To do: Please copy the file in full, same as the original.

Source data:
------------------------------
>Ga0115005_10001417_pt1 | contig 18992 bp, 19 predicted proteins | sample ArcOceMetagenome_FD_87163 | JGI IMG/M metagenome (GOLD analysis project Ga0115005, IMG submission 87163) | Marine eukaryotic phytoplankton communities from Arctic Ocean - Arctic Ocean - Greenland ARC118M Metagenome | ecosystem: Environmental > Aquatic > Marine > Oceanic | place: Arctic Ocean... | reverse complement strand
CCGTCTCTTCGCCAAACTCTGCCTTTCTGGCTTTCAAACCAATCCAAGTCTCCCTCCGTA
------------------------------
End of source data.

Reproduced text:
>Ga0115005_10001417_pt1 | contig 18992 bp, 19 predicted proteins | sample ArcOceMetagenome_FD_87163 | JGI IMG/M metagenome (GOLD analysis project Ga0115005, IMG submission 87163) | Marine eukaryotic phytoplankton communities from Arctic Ocean - Arctic Ocean - Greenland ARC118M Metagenome | ecosystem: Environmental > Aquatic > Marine > Oceanic | place: Arctic Ocean... | reverse complement strand
CCGTCTCTTCGCCAAACTCTGCCTTTCTGGCTTTCAAACCAATCCAAGTCTCCCTCCGTA